It was a left from here, then up a steadily climbing gravel road, which veered off to the right into the bush, but continued along well graded roads and as I crossed what I assumed was Bung Bung creek and filled up my water bottle I started to wonder what the heck all the fuss about this section was.

Sure enough, another 300metres up the road I found out as the trail left this road and headed off a rutted, rocky, tree strewn trail. 

I valiantly set off to pedal up the hill in front of me, only to be ignominously dumped of my bike before the back wheel had even gotten onto this new trail.  I decided to push.

The trail continued to deteriorate as I climb up to the crest of the hill, and then, well it just pretty much vanished, and it was just, my bike and regular TT signs, speced out every 50-100m leading me ahead into the unknown.  At last I knew why I could never find this section of the trail on any maps I’ve looked at.  It isn’t a track, it’s a trail in the truest sense of the word.  The only sign of it is those regular signs.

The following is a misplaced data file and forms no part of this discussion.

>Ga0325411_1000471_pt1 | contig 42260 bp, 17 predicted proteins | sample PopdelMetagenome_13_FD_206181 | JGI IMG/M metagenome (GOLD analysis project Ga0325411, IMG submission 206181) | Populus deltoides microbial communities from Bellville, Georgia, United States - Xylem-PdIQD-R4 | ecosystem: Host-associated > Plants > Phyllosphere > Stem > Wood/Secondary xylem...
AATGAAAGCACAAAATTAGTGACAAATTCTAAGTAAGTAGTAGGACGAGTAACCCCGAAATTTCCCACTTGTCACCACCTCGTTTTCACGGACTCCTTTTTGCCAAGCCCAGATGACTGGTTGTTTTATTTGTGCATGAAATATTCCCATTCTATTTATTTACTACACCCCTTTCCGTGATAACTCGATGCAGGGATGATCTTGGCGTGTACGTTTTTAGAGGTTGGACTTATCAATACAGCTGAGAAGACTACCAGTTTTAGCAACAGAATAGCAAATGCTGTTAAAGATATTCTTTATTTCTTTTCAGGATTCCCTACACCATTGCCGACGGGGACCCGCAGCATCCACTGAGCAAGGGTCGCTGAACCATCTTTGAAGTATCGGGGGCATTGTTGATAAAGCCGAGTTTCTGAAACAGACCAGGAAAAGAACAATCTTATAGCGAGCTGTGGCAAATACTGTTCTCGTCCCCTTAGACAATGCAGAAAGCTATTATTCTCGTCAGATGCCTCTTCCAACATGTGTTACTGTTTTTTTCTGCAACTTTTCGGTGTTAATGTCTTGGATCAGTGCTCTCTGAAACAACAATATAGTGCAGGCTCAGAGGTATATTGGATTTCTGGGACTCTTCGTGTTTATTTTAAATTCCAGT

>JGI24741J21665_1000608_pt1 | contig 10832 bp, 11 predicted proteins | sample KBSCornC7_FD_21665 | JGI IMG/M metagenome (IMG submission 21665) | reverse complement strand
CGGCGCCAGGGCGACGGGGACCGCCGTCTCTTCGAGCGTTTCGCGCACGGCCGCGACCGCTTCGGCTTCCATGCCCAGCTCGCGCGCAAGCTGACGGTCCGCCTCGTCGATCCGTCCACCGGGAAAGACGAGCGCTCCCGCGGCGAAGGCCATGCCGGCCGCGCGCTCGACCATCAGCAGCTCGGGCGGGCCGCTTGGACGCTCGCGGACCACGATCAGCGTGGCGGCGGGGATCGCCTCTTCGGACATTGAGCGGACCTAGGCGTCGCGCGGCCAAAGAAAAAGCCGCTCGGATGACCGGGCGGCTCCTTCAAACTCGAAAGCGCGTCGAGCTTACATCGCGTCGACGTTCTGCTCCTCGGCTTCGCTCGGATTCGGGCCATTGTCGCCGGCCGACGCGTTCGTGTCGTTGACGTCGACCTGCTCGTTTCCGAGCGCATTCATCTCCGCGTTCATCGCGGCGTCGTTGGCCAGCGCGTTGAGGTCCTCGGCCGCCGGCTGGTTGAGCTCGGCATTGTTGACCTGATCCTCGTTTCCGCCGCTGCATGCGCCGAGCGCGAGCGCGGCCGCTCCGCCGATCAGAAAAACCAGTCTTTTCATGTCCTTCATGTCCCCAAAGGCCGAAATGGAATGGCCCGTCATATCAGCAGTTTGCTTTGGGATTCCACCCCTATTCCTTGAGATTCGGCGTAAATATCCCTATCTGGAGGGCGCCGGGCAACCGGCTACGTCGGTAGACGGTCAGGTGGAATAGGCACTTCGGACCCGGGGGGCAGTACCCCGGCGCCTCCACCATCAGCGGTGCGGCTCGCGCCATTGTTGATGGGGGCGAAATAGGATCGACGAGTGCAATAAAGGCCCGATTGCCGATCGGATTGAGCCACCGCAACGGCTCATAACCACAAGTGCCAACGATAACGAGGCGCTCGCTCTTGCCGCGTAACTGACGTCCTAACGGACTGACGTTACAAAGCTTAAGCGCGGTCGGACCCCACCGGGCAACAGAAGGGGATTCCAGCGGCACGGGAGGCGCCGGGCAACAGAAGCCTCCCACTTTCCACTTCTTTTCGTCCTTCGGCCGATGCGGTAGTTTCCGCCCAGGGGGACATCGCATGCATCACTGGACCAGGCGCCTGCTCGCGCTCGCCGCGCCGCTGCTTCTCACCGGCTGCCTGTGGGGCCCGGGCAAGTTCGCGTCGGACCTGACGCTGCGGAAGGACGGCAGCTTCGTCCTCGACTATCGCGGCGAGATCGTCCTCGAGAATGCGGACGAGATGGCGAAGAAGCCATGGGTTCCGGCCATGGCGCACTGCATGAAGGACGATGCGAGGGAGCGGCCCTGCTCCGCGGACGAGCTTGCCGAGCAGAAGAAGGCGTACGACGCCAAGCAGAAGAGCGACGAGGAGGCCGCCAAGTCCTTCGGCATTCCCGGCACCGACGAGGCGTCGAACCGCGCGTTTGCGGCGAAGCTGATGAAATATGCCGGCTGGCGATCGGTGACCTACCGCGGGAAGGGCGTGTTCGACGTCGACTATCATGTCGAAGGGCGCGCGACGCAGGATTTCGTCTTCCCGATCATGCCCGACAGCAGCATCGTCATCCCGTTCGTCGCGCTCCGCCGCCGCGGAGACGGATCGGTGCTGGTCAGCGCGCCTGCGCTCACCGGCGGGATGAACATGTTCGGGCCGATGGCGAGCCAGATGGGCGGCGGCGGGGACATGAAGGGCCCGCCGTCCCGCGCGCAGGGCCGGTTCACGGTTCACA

I loved the next hour as I pushed, carried and even managed to squeeze in a ride my bike through scratchy, but beautiful open bushland, carefully scanning out in front to catch sight of the next sign showing me where to go.  Thankfully every sign was there, because it would only take one missing sign and there would be no way you could follow this trail due to its twist and turns.  As it was I found myself getting momentarily mislocated on several occasions.

After the first hour however the novelty of carting my bike had started to wear off somwhat, so it was good to break out onto some open ground where I could actually cycle some short sections, as I watched the numerous wallabies around me getting startled out into the open and leaping away, and as I crossed a few open grassland sections I started to think I was getting near the road.

It was just past one of these, that I came across the Little Pine River crossing mentioned in the guide, which means it was only 800 metres to the road.  Woo Hoo.  After a very slippery crossing (I walked across barefoot as I was on my second, and last, pair of shoes and they were nice and dry) I had a bit of a search to find the trail (it’s straight ahead) and set off expecting to hit the highway pretty quickly.